Tuesday, September 26th, 2006


Habeas corpus has protected us for eight centuries against unjust detention, without charges or trial. There are currently about 14,000 people, including women and children, held in detention by the CIA around the globe. If they are our enemies, we should be able to demonstrate this in a court of law. If we are not able to demonstrate their crimes and hostile actions, we should not be detaining them. We should most certainly not be detaining children without charges and evidence. Every prisoner should be entitled to humane treatment, and to hear the charges and the the evidence against them in a court of law.

Michael Ratner, with Sara Miles, write in Salon:

Considered the hallmark of Western liberty, habeas corpus has its origins in the Magna Carta of 1215. The “Great Writ” ended kings’ power to kidnap people at will, lock them in dungeons and never bring them to court. Habeas corpus forever marked the line between authority under law and authority that thinks it is the law.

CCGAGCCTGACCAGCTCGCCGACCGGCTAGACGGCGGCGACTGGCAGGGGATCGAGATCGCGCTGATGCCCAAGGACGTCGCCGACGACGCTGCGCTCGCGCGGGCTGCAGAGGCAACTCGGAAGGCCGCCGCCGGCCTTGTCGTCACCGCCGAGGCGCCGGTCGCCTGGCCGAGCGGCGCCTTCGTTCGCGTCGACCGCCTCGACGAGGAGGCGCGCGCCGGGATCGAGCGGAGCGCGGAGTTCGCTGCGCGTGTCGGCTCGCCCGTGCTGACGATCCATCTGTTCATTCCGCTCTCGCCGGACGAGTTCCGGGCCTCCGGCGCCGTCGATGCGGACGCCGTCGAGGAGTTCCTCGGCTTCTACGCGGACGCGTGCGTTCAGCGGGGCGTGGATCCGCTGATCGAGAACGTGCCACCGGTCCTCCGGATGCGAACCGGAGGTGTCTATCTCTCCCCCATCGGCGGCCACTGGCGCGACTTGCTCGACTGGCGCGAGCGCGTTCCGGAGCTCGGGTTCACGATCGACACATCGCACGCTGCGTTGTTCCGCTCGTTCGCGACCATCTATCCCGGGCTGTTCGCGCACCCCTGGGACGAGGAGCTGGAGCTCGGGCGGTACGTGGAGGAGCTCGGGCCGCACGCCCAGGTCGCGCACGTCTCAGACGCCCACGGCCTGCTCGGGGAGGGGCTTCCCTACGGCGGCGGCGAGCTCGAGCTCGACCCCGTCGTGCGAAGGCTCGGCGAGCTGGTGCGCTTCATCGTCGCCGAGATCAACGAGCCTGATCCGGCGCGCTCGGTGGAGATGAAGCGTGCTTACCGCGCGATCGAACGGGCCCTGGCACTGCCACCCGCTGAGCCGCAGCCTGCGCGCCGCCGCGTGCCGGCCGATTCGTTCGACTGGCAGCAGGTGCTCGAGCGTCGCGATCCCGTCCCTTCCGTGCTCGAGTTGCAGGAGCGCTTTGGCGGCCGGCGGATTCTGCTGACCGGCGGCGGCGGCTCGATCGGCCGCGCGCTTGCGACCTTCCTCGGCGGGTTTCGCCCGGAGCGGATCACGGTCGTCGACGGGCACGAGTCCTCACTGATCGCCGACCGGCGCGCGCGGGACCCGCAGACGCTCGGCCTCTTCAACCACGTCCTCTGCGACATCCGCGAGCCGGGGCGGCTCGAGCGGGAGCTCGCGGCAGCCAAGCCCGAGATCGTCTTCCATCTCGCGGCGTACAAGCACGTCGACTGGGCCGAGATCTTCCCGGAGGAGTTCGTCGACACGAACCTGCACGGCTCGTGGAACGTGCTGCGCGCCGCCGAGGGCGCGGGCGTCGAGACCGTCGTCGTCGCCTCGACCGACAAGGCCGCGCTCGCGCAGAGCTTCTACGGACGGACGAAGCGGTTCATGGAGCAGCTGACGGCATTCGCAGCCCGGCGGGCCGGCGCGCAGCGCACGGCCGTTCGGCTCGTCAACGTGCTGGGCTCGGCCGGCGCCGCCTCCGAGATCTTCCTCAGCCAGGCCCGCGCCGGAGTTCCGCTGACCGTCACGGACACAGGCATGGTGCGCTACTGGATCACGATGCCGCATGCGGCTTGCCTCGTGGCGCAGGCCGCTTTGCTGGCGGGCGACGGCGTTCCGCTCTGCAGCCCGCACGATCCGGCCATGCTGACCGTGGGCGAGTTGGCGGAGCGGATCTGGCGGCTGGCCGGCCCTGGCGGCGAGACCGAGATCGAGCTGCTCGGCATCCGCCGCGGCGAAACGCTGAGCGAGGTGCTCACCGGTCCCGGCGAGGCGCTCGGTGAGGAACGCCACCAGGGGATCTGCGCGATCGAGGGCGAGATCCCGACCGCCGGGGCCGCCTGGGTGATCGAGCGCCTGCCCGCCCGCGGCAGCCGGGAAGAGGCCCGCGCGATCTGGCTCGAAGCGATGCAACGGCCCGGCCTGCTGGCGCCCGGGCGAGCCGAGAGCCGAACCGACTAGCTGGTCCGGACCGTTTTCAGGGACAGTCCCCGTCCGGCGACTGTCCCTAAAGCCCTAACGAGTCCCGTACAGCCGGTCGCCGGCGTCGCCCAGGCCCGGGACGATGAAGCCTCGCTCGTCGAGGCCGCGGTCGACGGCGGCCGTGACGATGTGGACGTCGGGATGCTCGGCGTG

. . . two questions remain at the center of legislation about the rights of prisoners in Guantánamo.

The first, about torture and the Geneva Conventions, is straightforward: Are we human beings?

The second, about habeas corpus, is, do we believe in the rule of law?

Our present administration has repeatedly demonstrated they do not believe in the rule of law.

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In Namibia, in the port city of Walvis Bay, five people were arrested for selling internet phone calls from two storefront shops. Just making a phone call can be a serious challenge in small developing countries. Actual concern for business and consumers would encourage local initiative and expanded services. But entrenched Telecoms, even when they provide little or no service, can be extremely harsh to competition. As Skype Journal says:

. . . small countries protect their tiny telco monopolies at the expense of economic prosperity. It must be hard to trade proven cash flow for theoretical growth.